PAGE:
Blame it on the Eisners.
The first and most important thing that anyone could see about Sunday's "Fables" panel is that it needs to be held in a bigger room. Every seat was filled and people were lined up along the walls -- this panel was popular. That's when the chaos started.
Bill Willingham thought that he'd do something special for the people attending this year's Fables-related panel, and created a one page "Fables" story "that will never be seen outside of this room." Which was amazing ... except that he printed too few. There were approximately 300 pieces printed, and the room was well over the posted seating capacity of 329, with every seat filled and people lined up along three walls. Willingham was overwhelmed by the show of interest in the title. "We are a frugal and humble people," Willingham said. "If you show up next year in a 'I got screwed at last year's Fables panel' t-shirt, I promise you'll get an extra special prize next year!"
One lucky fan reached under his seat to pull out an envelope, and he went home with a Bigby and Snow statue, "as designed by the merely remarkable Mark Buckingham," Willingham said. He also pointed out fans dressed as Fables (Bigby, Snow, Flycatcher and Boy Blue, with another decked out in a special Boy Blue jacket).
The panel was finally introduced, including editor Shelly Bond, inker Andrew Pepoy, penciller Tony Akins, inker Steve Leialoha, cover artist James Jean, colorist Danny Vozzo, letterer Todd Klein, co-writer Matthew Sturges and of course Buckingham himself.
Bond ran the actual panel, saying, "What we wanted to do this year is walk through exactly what goes into a page of 'Fables.'" Starting with the cover of issue #63, James Jean talked about his work process. "I start with a letter-sized page folded in half with a pencil sketch," he said, which then gets sent to Bond for approval via email. Jean then goes "with finished silk screen on heavy paper. It takes me about two or three days to finish. Then I scan it, touch it up, and upload it to the FTP server." He noted in particular that the dummies shown on the cover have a Hans Bellmer influence, and Bond noted that even title placement and where the issue number goes are all decided by Jean.
She showed a slide with an edited script that she would send to Buckingham, with "encouraging notes" drawn in the margin, such as "okay Bucky, it's the home stretch ... pencil like you mean it!"
"I like how Shelly draws a little box around the page number because everybody knows that artists are illiterate," Willingham commented. "The difference between this and 'Jack of Fables' is that Matt and I write that together. We take turns, and if I take the lead, and send it for Matt to go in and fix it. It's printed in this ugly accusatory red. It's like someone really did start bloodletting all over the page, telling me everything that I did wrong. Then of course, I send my changes to his in a nice soothing blue."
"The blue words soothe me," Sturges replied, "and I'm less reactionary to the changes to my changes."
"But then when he takes the lead, I do the red corrections," Willingham said devilishly. "Getting to do the ugly red phase is a good thing, you can get out your petty grievances, it's actually very liberating."
"Bill's scripts are a tool I use to show writers how to structure," Bond said.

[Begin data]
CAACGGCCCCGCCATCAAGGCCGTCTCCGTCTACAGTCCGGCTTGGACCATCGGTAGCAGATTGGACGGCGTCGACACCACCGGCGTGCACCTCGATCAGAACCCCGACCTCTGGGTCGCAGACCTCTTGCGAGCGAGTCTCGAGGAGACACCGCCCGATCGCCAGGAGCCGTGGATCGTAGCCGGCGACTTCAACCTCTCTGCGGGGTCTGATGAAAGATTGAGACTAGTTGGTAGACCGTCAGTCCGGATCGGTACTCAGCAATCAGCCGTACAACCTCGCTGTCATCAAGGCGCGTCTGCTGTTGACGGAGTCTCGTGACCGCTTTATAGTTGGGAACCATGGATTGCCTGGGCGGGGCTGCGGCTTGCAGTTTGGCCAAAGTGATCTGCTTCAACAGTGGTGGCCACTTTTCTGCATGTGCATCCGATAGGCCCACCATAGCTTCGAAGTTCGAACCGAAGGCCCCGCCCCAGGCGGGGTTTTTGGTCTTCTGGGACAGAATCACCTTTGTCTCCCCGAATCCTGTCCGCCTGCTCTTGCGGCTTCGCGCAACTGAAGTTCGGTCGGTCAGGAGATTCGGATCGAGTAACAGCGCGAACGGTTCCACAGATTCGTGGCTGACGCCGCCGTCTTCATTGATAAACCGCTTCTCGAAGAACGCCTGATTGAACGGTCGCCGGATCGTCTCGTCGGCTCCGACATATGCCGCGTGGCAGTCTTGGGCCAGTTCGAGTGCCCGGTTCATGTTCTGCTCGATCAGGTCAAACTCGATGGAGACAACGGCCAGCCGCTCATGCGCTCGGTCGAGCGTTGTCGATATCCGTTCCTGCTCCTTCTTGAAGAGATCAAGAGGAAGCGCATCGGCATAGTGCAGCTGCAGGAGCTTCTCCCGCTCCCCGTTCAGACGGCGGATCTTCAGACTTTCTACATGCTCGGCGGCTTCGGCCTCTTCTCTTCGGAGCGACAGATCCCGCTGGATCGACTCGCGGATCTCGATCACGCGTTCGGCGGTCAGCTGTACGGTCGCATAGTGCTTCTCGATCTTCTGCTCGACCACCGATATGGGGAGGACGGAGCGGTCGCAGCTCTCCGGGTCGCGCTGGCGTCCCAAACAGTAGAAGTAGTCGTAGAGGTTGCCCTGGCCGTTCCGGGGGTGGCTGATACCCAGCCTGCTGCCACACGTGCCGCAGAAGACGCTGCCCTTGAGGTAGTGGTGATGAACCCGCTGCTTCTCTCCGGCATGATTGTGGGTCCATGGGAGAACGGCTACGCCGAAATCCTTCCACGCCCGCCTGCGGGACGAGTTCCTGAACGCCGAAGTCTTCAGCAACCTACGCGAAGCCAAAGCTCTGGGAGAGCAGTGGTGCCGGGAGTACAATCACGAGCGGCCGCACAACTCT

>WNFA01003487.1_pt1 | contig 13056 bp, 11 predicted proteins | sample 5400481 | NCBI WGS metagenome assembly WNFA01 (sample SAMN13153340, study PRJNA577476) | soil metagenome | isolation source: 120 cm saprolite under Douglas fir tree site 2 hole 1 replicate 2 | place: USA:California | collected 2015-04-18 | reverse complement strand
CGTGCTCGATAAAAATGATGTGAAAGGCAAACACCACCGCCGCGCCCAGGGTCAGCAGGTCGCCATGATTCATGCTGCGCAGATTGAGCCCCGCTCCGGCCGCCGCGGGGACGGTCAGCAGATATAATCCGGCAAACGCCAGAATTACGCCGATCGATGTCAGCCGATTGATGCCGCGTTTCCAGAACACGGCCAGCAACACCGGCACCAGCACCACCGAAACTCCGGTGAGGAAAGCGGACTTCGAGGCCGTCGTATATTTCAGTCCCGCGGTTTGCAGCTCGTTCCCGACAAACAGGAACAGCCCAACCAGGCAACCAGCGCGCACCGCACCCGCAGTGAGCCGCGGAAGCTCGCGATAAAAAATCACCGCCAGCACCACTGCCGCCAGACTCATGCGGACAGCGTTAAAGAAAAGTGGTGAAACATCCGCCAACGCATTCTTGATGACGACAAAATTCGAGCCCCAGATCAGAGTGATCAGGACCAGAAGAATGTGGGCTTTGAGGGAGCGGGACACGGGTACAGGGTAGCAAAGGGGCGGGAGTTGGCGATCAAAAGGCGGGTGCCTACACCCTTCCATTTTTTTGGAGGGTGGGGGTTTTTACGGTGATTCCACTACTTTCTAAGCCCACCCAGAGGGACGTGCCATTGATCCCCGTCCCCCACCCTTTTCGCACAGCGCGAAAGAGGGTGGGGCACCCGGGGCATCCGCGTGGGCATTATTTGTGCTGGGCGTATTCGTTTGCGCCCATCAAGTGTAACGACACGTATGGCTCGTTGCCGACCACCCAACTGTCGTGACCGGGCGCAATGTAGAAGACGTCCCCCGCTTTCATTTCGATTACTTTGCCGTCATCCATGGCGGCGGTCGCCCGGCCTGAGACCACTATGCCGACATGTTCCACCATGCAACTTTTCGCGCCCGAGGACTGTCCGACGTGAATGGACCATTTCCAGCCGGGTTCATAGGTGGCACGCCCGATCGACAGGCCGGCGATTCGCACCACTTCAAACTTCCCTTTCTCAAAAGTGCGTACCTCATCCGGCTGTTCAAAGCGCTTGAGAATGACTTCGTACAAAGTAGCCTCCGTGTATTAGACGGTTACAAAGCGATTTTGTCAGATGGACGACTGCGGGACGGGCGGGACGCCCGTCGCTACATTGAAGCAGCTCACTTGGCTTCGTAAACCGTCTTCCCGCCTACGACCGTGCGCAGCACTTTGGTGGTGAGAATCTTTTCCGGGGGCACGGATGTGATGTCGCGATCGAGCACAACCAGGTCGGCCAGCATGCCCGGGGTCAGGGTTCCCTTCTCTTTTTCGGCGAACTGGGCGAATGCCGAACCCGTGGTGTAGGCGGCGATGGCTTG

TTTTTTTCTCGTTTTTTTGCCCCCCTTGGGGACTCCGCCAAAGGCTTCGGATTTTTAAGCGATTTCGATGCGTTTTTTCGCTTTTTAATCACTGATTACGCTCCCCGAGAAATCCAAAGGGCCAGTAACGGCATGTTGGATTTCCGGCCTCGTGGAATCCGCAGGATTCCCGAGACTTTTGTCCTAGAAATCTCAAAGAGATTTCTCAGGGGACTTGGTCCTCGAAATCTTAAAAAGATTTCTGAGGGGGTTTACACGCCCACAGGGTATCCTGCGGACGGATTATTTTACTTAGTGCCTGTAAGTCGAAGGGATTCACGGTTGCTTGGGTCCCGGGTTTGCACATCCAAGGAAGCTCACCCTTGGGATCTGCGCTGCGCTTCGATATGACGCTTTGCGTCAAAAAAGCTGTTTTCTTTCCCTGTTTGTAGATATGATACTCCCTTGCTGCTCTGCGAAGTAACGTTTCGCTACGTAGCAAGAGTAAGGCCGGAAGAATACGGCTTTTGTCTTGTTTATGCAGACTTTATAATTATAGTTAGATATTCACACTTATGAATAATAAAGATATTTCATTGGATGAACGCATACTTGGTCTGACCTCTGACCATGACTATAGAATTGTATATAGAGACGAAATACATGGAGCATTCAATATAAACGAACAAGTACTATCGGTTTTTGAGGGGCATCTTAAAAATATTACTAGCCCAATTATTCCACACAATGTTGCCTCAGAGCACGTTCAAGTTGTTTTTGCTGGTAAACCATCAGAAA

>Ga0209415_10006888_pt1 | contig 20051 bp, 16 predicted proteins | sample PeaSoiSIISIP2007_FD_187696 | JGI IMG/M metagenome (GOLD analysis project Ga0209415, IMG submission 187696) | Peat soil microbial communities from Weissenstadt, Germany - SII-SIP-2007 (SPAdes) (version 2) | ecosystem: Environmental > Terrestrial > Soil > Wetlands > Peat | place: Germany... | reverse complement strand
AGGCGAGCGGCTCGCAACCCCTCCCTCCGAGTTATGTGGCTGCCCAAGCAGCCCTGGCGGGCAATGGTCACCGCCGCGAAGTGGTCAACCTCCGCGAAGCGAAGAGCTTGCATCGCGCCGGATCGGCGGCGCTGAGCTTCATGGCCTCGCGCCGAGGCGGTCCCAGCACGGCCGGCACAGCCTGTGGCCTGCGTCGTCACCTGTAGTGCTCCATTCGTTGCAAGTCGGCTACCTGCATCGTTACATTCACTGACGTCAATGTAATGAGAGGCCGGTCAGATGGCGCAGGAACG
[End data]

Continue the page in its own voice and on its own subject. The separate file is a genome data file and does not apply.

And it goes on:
"I'm a control freak," Willingham said about the length of his scripts. "My panel descriptions go on for a long time. Some kinds of artists look at a page and say 'what's the least amount I can draw to get this bastard off my back?' I got some of the most conscientious people and they try to figure out how to do that. Some hair loss occurs ..."
People started looking at Buckingham, who glared at Willingham and said, "You bastard!"
"Hairs get gray," Willingham continued. Pointing at the salt-and-pepper locks of Leialoha, he said, "He was dark haired two or three weeks ago! Marriages break up ... but it's all for you!"
Buckingham managed to continue, saying "I really fell in love with the idea of borders, to make the sense of story book feel. I create a space outside of the image area for these design elements which I use to indicate which character we're following and has nothing to do with the fact that it wipes out a third of the page that I have to draw. You can also see some of my prog rock loving past with the backgrounds. Shelly fell in love with him [Lancelot] and now Bill is trying to make room for him in the story."
Leialoha was soft spoken and kept it simple. "I try to be neat and stay in the lines, it's pretty straight forward," he said. "I try to figure what Bucky [Buckingham] has in mind, actual pens, actual inks, and the occasional brush. It's pretty straight forward. I'll take that, scan it, and assemble all of that and send it off to DC. That's my part."
"I have this reputation of being a comedian of artists," Buckingham said," always changing up my styles, and poor Steve has to try and keep up and second guess, but he always does a great job."
"It keeps it lively," Leialoha admitted.
Pepoy sometimes fills in on "Fables" and said, "I approach Bucky's stuff and Tony's stuff very differently. You try to ink it in a way that best fits whatever they're trying to do. We're just trying to enhance Bucky or Tony's work in a way they intended it to look. Bucky if he's upset, he's in Europe, but Tony only lives three miles from me. He'll park right outside, in front of the fire hydrant. He doesn't care about tickets, he doesn't care about the Chicago police, he'll bang on the door like 'What the ...'"